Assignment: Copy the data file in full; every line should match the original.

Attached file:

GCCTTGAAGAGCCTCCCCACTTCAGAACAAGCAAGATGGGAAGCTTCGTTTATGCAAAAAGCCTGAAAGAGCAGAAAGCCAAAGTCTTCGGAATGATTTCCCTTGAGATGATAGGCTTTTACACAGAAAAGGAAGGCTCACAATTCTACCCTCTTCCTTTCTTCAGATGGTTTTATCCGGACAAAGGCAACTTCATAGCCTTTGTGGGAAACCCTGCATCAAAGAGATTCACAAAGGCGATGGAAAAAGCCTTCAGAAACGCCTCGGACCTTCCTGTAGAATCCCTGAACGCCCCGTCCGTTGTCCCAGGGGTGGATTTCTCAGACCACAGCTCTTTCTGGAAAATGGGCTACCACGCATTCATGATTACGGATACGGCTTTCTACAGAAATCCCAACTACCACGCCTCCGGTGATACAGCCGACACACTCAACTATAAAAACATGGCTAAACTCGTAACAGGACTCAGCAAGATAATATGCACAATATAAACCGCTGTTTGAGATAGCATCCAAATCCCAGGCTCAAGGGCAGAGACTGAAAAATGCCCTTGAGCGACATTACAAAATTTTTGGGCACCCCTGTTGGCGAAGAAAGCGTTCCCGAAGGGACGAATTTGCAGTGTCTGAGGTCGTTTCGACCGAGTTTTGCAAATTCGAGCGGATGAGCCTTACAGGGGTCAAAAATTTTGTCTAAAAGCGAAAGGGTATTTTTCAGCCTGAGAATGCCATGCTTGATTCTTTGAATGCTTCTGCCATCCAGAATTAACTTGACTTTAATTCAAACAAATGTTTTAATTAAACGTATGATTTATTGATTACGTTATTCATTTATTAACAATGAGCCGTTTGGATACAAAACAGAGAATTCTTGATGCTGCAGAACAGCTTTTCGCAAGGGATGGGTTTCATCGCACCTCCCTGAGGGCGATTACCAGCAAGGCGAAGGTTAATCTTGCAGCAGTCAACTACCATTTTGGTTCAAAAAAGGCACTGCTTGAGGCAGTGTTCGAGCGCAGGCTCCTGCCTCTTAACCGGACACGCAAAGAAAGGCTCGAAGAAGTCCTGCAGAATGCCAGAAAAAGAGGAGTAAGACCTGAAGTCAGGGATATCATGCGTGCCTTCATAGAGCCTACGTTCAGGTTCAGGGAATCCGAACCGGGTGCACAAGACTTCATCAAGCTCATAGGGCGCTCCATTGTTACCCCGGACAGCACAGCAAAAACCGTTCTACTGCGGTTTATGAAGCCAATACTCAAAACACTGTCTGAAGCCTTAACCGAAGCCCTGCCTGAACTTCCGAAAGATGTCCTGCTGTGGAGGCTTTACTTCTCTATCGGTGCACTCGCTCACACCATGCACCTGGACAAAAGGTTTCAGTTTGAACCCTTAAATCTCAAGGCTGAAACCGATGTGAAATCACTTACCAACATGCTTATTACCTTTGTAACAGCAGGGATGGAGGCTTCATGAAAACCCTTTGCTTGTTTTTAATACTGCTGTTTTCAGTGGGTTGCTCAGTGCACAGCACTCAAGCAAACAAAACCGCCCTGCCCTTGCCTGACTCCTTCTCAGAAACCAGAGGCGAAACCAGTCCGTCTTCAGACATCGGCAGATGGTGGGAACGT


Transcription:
GCCTTGAAGAGCCTCCCCACTTCAGAACAAGCAAGATGGGAAGCTTCGTTTATGCAAAAAGCCTGAAAGAGCAGAAAGCCAAAGTCTTCGGAATGATTTCCCTTGAGATGATAGGCTTTTACACAGAAAAGGAAGGCTCACAATTCTACCCTCTTCCTTTCTTCAGATGGTTTTATCCGGACAAAGGCAACTTCATAGCCTTTGTGGGAAACCCTGCATCAAAGAGATTCACAAAGGCGATGGAAAAAGCCTTCAGAAACGCCTCGGACCTTCCTGTAGAATCCCTGAACGCCCCGTCCGTTGTCCCAGGGGTGGATTTCTCAGACCACAGCTCTTTCTGGAAAATGGGCTACCACGCATTCATGATTACGGATACGGCTTTCTACAGAAATCCCAACTACCACGCCTCCGGTGATACAGCCGACACACTCAACTATAAAAACATGGCTAAACTCGTAACAGGACTCAGCAAGATAATATGCACAATATAAACCGCTGTTTGAGATAGCATCCAAATCCCAGGCTCAAGGGCAGAGACTGAAAAATGCCCTTGAGCGACATTACAAAATTTTTGGGCACCCCTGTTGGCGAAGAAAGCGTTCCCGAAGGGACGAATTTGCAGTGTCTGAGGTCGTTTCGACCGAGTTTTGCAAATTCGAGCGGATGAGCCTTACAGGGGTCAAAAATTTTGTCTAAAAGCGAAAGGGTATTTTTCAGCCTGAGAATGCCATGCTTGATTCTTTGAATGCTTCTGCCATCCAGAATTAACTTGACTTTAATTCAAACAAATGTTTTAATTAAACGTATGATTTATTGATTACGTTATTCATTTATTAACAATGAGCCGTTTGGATACAAAACAGAGAATTCTTGATGCTGCAGAACAGCTTTTCGCAAGGGATGGGTTTCATCGCACCTCCCTGAGGGCGATTACCAGCAAGGCGAAGGTTAATCTTGCAGCAGTCAACTACCATTTTGGTTCAAAAAAGGCACTGCTTGAGGCAGTGTTCGAGCGCAGGCTCCTGCCTCTTAACCGGACACGCAAAGAAAGGCTCGAAGAAGTCCTGCAGAATGCCAGAAAAAGAGGAGTAAGACCTGAAGTCAGGGATATCATGCGTGCCTTCATAGAGCCTACGTTCAGGTTCAGGGAATCCGAACCGGGTGCACAAGACTTCATCAAGCTCATAGGGCGCTCCATTGTTACCCCGGACAGCACAGCAAAAACCGTTCTACTGCGGTTTATGAAGCCAATACTCAAAACACTGTCTGAAGCCTTAACCGAAGCCCTGCCTGAACTTCCGAAAGATGTCCTGCTGTGGAGGCTTTACTTCTCTATCGGTGCACTCGCTCACACCATGCACCTGGACAAAAGGTTTCAGTTTGAACCCTTAAATCTCAAGGCTGAAACCGATGTGAAATCACTTACCAACATGCTTATTACCTTTGTAACAGCAGGGATGGAGGCTTCATGAAAACCCTTTGCTTGTTTTTAATACTGCTGTTTTCAGTGGGTTGCTCAGTGCACAGCACTCAAGCAAACAAAACCGCCCTGCCCTTGCCTGACTCCTTCTCAGAAACCAGAGGCGAAACCAGTCCGTCTTCAGACATCGGCAGATGGTGGGAACGT